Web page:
Getting around London

Getting around London – Oyster card Vs Travelcard

For those visiting London, the question of how to get around the city and which travel card to buy might seem rather confusing. Let’s start by saying that it is not worth buying a single ticket which costs £4 so the options are mainly reduced to 2: buy one Oyster card some kind of prepaid travel card or buy one Travelcard daily.

Those who live in London use the Oyster card and never a daily travelcard, but if you go to London for just a weekend considering the long distances and numerous movements I think the Travelcard could be the best choice.

Let’s try to understand the differences between the two options so we can clarify what to make your choice based on.

The Oyster card it costs £3 which can be requested back when you no longer want to use it, and can be recharged from time to time, the Travelcard instead it is purchased without a deposit and is valid for the chosen days (1 day, 3 days, 7 days). The days must be consecutive. Once the days have expired, the travelcard will no longer be valid and you will have to buy another one.

The Travelcard is not valid to get to Heathrow, Luton, Stansted and Gatwick, but with the Oyster card you can get to Heathrow by tube at a cost of £2.50.

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Read also: What to do in London for free

Both the Oyster card and the Travelcard allow you to travel by the following means of transport:

  • Metropolitan (this Tube)
  • Bus
  • Trains
  • Docklands Light Railway

Furthermore, considering that London is divided into 7 zones, zone 1 is the central one where most of the hotels are generally located and zone 7 is the most peripheral one.

Regardless of whether you have an Oyster card or a Travelcard, the more zones you travel in, the more you pay, but generally those who go to London for a weekend or even for a week generally have zones 1 and 2 and rarely 3.

Be with the Travelcard you have to say the areas when paying with the Oyster card instead the money will be deducted automatically every time you take the tube or a bus (£1.30 the price in this case never changes).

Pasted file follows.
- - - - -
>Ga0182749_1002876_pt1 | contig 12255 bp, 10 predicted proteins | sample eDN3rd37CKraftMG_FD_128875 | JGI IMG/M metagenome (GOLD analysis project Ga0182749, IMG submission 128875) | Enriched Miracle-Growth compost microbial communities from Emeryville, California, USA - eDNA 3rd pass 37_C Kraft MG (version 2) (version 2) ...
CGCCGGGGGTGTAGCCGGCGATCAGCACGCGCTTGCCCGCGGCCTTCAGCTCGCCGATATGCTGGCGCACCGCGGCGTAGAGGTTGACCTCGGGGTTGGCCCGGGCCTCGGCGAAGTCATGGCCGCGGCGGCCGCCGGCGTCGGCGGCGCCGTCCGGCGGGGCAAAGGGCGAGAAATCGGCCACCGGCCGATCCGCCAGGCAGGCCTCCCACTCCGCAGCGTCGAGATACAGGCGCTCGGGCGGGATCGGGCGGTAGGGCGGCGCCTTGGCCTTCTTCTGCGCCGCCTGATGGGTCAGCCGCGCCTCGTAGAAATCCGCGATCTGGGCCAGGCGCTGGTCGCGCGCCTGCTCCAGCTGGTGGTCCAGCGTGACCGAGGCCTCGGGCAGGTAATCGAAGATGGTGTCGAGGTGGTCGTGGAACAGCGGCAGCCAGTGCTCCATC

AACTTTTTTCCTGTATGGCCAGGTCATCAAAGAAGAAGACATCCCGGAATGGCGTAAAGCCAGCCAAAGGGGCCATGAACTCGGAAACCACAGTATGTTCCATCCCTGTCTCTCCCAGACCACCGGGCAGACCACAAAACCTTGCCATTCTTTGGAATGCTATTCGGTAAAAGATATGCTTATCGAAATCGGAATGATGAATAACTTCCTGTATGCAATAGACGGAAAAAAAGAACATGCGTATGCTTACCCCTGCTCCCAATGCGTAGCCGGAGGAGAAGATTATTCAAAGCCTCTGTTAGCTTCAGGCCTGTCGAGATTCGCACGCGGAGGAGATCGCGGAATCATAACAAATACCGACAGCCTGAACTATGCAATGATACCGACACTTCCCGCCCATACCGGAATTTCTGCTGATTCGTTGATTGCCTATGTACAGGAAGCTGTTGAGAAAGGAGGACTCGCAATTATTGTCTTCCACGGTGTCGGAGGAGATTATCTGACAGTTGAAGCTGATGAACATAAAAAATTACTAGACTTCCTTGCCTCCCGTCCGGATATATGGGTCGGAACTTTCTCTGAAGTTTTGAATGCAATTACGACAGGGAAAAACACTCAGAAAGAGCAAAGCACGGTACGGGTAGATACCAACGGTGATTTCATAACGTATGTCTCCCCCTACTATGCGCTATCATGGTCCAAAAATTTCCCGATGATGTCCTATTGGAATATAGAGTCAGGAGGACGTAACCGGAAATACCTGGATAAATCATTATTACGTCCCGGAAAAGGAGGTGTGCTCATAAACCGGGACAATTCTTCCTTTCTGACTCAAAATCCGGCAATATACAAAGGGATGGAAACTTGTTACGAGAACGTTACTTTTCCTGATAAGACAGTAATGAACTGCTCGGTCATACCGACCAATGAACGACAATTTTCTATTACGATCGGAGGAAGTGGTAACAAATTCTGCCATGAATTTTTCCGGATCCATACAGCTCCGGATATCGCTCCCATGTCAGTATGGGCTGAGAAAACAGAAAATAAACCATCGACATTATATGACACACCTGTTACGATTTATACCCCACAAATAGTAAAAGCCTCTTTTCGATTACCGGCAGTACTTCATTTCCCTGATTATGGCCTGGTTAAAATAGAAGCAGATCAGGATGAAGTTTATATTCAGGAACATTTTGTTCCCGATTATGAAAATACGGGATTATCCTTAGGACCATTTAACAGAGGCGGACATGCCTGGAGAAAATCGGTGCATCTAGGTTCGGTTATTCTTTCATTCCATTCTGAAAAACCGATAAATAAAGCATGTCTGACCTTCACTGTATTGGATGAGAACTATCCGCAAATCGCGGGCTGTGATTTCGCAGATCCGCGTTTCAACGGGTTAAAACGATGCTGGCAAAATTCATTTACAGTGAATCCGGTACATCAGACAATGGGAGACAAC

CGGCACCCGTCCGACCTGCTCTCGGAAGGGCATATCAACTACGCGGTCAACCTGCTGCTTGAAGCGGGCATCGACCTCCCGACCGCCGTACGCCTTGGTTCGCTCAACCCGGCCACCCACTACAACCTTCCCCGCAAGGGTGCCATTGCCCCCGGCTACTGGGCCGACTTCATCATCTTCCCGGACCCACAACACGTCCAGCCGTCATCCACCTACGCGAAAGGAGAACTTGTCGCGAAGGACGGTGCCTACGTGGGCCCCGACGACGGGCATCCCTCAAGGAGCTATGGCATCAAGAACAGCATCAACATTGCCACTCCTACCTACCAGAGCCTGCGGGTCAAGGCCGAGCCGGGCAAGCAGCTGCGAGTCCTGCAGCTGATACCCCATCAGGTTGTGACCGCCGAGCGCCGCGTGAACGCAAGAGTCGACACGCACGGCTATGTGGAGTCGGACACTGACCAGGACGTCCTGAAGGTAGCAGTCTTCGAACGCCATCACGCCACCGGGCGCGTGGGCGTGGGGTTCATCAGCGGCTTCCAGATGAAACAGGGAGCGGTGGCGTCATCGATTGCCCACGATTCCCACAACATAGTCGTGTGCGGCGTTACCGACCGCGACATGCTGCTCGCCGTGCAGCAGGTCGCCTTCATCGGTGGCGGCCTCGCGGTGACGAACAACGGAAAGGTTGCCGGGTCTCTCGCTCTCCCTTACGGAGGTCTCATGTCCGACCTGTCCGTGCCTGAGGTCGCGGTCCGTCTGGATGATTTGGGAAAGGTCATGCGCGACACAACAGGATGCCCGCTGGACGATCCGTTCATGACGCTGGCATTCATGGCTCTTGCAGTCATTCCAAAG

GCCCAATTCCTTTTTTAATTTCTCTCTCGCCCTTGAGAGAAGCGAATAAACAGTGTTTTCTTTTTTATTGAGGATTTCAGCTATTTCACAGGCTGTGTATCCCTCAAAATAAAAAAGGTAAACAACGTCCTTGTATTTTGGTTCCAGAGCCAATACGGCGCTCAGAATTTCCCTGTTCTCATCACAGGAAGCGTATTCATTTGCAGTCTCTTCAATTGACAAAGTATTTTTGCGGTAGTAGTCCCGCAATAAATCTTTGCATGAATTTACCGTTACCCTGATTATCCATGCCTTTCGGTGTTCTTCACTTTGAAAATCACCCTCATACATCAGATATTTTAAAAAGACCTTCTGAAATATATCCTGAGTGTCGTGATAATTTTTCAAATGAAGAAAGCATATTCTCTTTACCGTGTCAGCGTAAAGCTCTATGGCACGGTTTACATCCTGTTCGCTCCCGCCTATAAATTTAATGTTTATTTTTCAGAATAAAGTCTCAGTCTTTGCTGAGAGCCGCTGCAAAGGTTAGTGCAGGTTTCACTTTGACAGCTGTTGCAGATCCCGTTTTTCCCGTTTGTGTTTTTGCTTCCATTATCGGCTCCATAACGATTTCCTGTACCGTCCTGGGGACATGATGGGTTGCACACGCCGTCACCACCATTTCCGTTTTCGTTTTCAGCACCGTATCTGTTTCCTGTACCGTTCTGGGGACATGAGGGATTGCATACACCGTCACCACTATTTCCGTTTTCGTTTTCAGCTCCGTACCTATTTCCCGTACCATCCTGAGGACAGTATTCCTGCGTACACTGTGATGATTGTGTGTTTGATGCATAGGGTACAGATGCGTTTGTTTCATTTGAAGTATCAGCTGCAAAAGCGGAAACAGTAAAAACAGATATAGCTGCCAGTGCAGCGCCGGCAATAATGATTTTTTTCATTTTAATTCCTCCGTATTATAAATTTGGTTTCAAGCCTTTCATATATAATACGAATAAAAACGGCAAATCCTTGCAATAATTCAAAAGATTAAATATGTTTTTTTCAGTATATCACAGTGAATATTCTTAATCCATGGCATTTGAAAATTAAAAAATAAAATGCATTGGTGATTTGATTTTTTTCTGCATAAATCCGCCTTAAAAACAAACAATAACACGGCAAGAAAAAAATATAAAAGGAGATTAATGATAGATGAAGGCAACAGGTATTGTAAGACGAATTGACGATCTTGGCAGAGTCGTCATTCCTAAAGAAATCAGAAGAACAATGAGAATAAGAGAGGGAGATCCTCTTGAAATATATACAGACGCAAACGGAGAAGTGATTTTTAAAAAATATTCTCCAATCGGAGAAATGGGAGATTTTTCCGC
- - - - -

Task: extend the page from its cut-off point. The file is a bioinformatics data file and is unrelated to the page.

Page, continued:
Therefore, if you plan to use the daily Travelcard, consider in advance which areas you will travel between, otherwise you will have to buy an additional ticket.

The nice thing about the Oster Card is that if you take a lot of transport in one day and spend as much as you would have spent on a travel card, you will not pay more than the established daily limit (between £6 and £10 depending on the areas and times), called price cap, but if you spend less you will pay for how much you actually used (pay as you go).
Practically in this case the Oyster pay as you go automatically becomes a daily Travelcard.

Attention: the price cap varies depending on the times you travel. In fact, if you travel from 9.30 in the morning, therefore not during peak times, then the price cap for zones 1 and 2 is £6.30, from 6.30 in the morning to 9.30 and from 4 to 7 p.m. at £8.

aerial photography of London skyline during daytime

Oyster card vs Travelcard vs Contanti

It seems clear that it’s not worth buying a single tube ticket that costs £4.
The “pay as you go” Oyster card can be topped up at all tube stations and in many off-licence shops (the little shops that sell a bit of everything), it doesn’t make you spend forever and you can use it whenever you want it seems be the best solution. The only drawback is that if you charge more money than you end up spending, it will not be refunded.
The Travel card, on the other hand, is ideal if you know which areas you want to go to and you know that you will take a lot of public transport and you know exactly how many days you will be in London and that they will be quite busy days.

To conclude and not to make things complicated, my tips for moving around London at low cost are:

Oyster card if you believe you will only take 2 subways in zone 1 and 2 or buses in one day
Travelcard if you take many subways and you are sure that this money would have been spent anyway. Remember that if you buy the travelcard for three days they must be consecutive.
If you are staying a week you could get a weekly pass. Season tickets are divided into season tickets for buses only (obviously cheaper and valid for all zones) and for buses & subway (more expensive and valid for zones).

For information on routes, connections with public transport and travel planning in the city, the official website is

If you are still confused, this diagram will clarify your ideas:


For those who want to take advantage of the convenience and practicality of the Oyster card and at the same time want to save on the cost of entry to up to 60 attractions among which I mention the Tower of London, Hop on Hop off panoramic bus tour, Thames cruise, Westminster Abbey, London Bridge Experience and London Tombs. bike tours in London, London Bicycle Tour Company, National Gallery, Tate Britain, Tate Modern and many more then the right choice is the London City pass which includes a daily Oyster card, starting from €64.
The pass, depending on which one you choose, includes up to £40 of transport, can be purchased online and collected at the offices in Charing Cross Road 11a.

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Read also: What to see in London in three days

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